For my essay I am comparing two different types of TV drama; 'Hustle' which is a 'Series Drama' and 'Lost' which is a 'Serial Drama'. Hustle is shown on BBC1 and the Hallmark Channel weekly

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By Coco Smith

Lost Vs Hustle

        During Media we have discussed different issues regarding TV dramas. I am writing this essay to argue different types of TV dramas and how they appeal to their intended audience. There are five different types of TV dramas; some of them are very similar whilst others are completely different. One-off dramas do not have sequals, they are shown over about a week and repeated regularly, they have only one story and the characters are always the same. There are two types of TV dramas that are almost identical these are Series and Serials. Series are shown over a longer period of time, ranging from 8 – 10 weeks.  The characters are always the same as is the plot but the story changes each time; a good example of this is ‘Hustle’. Serials are weekly episodes that keep the same story week-in-week-out. It is very unlikely for new characters to be introduced. They are shown over an even longer period of time, which normally ranges from 5 – 10 months. It is very likely that if you miss a few episodes you will completely lose the plot as the story is continuous and often has little twists to it to make it more appealing to the audience. A good example of this is ‘Lost’. Another type of TV drama is Soaps. They are shown almost 52 weeks a year with a small week interval around Christmas time. There is a wide variety of plots, which normally run into each other, complicating the issue.  New characters are not unusual either; they are introduced quite regularly to give the storyline a bit of a ‘kick’. A good example of this is ‘Eastenders’. The remaining type is Sitcom. It stands for ‘Situation Comedy’. In this type of drama it is more likely there will be a different story per episode although the plot will stay the same. It’s based around the same characters and normally the same setting. The outcome is always the same, pure comedy. A good example of this would be ‘The Office’.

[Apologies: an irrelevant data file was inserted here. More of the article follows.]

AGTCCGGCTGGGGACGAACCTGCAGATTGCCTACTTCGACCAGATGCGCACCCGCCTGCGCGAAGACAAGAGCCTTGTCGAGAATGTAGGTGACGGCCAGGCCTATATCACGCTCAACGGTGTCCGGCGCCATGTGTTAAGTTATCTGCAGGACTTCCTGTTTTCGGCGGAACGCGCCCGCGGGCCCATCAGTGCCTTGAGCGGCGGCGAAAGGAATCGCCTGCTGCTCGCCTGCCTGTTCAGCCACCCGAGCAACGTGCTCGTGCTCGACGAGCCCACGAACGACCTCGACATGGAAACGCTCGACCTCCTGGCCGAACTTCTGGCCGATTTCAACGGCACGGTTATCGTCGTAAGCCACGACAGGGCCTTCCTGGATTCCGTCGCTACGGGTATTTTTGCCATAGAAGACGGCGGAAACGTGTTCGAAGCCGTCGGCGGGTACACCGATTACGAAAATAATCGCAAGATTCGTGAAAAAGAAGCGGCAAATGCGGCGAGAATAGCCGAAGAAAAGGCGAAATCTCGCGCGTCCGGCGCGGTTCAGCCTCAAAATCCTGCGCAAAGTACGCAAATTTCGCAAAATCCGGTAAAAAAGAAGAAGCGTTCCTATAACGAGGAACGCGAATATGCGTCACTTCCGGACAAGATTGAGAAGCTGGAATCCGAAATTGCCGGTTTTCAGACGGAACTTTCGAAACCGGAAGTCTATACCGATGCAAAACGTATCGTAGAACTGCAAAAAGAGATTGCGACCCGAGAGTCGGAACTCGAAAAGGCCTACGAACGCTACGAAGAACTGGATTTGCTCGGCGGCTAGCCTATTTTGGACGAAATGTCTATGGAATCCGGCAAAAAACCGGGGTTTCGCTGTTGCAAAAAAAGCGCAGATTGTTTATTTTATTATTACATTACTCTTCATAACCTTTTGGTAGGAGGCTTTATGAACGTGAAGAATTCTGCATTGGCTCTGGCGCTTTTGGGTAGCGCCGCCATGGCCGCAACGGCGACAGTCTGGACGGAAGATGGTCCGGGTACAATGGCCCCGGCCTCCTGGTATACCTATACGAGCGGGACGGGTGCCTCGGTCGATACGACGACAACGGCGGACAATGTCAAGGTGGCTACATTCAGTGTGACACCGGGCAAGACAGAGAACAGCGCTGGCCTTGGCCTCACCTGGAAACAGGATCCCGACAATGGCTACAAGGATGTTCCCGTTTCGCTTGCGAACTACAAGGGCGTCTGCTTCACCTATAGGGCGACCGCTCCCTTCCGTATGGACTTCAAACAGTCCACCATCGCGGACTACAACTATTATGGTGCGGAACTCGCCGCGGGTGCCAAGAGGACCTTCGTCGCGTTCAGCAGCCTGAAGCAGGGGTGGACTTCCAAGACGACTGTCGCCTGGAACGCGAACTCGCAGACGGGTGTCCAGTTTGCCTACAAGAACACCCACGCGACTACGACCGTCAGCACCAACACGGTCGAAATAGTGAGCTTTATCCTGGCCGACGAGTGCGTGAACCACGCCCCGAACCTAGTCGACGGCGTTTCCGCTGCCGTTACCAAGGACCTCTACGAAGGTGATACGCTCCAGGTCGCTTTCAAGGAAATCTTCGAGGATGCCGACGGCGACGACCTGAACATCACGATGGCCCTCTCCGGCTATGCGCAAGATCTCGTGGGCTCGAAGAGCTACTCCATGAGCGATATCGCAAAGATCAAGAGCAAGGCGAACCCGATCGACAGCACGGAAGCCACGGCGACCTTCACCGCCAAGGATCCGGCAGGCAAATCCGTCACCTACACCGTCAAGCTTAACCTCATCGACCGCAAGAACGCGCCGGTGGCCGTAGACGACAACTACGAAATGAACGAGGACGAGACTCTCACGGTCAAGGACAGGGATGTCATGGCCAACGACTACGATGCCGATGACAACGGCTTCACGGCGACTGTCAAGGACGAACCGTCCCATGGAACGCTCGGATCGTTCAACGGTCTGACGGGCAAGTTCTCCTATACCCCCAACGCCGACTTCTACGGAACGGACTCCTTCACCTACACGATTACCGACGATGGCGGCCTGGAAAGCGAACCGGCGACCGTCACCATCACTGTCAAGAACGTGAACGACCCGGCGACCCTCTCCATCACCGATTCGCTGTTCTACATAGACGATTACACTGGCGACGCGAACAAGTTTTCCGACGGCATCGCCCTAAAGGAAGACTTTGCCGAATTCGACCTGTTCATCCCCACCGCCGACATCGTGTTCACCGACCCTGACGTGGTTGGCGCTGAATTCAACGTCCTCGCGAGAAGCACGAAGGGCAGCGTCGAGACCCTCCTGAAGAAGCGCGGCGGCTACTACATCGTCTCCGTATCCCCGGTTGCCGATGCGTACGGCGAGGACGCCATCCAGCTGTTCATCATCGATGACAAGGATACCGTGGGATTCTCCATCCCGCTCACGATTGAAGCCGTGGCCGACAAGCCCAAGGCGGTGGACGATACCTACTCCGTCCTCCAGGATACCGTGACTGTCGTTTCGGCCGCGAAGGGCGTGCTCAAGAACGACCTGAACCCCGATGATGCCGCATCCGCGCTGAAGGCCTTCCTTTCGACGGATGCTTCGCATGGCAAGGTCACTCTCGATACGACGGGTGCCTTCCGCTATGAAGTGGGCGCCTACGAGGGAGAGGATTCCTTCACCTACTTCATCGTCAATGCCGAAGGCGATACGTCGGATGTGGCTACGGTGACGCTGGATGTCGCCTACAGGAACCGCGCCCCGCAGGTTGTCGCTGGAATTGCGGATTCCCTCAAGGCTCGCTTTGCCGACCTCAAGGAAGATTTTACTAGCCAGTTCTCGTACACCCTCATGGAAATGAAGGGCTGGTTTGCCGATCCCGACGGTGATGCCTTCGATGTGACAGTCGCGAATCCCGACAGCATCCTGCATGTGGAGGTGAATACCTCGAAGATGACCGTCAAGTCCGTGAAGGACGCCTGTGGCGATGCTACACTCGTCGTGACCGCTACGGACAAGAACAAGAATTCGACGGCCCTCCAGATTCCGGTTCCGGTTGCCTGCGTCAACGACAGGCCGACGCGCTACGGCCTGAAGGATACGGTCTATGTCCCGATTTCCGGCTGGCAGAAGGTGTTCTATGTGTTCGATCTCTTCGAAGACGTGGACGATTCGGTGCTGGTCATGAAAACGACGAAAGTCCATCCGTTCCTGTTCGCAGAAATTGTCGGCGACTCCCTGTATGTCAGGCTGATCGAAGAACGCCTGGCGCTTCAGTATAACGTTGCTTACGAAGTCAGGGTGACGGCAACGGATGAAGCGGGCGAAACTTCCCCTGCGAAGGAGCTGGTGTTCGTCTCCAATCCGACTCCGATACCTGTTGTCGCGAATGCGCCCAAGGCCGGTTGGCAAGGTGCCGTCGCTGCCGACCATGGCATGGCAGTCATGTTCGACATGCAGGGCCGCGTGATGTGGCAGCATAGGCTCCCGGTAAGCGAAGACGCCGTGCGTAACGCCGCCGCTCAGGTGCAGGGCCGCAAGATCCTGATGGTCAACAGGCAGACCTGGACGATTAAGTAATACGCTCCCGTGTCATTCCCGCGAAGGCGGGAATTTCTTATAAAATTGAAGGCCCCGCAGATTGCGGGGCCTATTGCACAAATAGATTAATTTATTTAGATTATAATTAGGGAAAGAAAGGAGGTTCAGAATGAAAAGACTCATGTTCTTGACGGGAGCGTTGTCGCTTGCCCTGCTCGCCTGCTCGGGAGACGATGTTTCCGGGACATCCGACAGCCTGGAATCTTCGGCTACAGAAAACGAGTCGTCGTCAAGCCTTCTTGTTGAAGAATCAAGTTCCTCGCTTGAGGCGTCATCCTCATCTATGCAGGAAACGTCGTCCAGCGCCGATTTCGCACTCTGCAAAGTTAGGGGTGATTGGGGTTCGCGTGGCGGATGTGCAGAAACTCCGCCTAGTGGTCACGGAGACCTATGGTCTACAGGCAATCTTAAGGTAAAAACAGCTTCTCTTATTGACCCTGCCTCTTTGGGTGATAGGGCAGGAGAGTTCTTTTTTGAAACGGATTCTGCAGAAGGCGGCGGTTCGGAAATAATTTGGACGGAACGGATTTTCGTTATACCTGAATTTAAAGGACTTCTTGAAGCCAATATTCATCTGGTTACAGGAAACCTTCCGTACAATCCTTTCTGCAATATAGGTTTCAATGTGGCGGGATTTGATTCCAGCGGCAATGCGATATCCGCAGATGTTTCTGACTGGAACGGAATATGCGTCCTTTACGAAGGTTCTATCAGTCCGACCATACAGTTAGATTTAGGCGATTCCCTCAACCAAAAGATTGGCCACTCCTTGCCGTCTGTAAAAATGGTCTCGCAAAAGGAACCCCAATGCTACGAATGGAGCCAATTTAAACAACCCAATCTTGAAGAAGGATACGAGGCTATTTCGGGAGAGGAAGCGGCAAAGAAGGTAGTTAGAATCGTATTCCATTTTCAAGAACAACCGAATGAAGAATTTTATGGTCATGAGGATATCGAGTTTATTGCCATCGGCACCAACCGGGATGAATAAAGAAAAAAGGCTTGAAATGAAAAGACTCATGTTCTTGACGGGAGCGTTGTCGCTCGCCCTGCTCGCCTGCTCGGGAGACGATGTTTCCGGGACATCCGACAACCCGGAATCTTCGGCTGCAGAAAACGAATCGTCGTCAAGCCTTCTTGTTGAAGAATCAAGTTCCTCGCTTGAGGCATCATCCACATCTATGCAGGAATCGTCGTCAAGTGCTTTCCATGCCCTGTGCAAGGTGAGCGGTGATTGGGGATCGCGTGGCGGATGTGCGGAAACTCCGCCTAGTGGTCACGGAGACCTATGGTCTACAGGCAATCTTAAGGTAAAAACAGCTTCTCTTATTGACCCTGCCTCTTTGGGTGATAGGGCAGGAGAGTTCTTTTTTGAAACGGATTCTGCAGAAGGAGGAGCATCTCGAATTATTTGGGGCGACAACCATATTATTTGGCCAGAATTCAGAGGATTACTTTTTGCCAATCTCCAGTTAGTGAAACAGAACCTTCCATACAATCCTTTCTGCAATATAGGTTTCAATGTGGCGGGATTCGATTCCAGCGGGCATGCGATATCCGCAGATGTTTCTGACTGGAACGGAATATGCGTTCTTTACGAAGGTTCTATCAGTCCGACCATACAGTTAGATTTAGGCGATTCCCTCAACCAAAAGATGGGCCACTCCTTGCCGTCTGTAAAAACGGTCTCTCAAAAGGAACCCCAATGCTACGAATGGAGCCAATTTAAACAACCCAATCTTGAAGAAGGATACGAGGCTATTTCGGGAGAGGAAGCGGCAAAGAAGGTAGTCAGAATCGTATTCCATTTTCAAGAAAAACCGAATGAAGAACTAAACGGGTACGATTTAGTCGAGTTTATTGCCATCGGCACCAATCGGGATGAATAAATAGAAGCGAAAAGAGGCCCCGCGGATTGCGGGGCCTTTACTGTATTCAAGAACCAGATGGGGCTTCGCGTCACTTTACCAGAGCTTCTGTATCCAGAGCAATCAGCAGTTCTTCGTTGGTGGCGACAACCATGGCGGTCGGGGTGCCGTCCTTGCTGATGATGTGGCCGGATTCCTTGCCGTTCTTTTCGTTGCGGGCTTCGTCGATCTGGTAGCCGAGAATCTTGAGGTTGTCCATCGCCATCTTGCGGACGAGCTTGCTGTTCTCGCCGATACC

For my essay I am comparing two different types of TV drama; ‘Hustle’ which is a ‘Series Drama’ and ‘Lost’ which is a ‘Serial Drama’. Hustle is shown on BBC1 and the Hallmark Channel weekly. It is based around a group of con-artists which are very experienced in the ‘long con’ which means conning for large sums of money, the show is very clever and I believe this is one of it’s major appeals. Lost on the other hand is shown on Channel 4 `every week, the producers of the show have announced there will be another four series after this one. It is very different in the way it attracts its audience, as the plot is very farfetched, in a way I believe it’s the unrealistic story that the viewers admire about the show. During this essay I will raise many important issues that contribute to how appealing both Lost and Hustle are to their audience, these are; Narrative, Characters, Enigmas, Production Values and Specific Sequences. Audience appeal is very important to any programs future; if the ratings are low the show will get cancelled. So overall I hope to point out what a good TV drama needs to attract an audience and how Lost and Hustle have achieved this.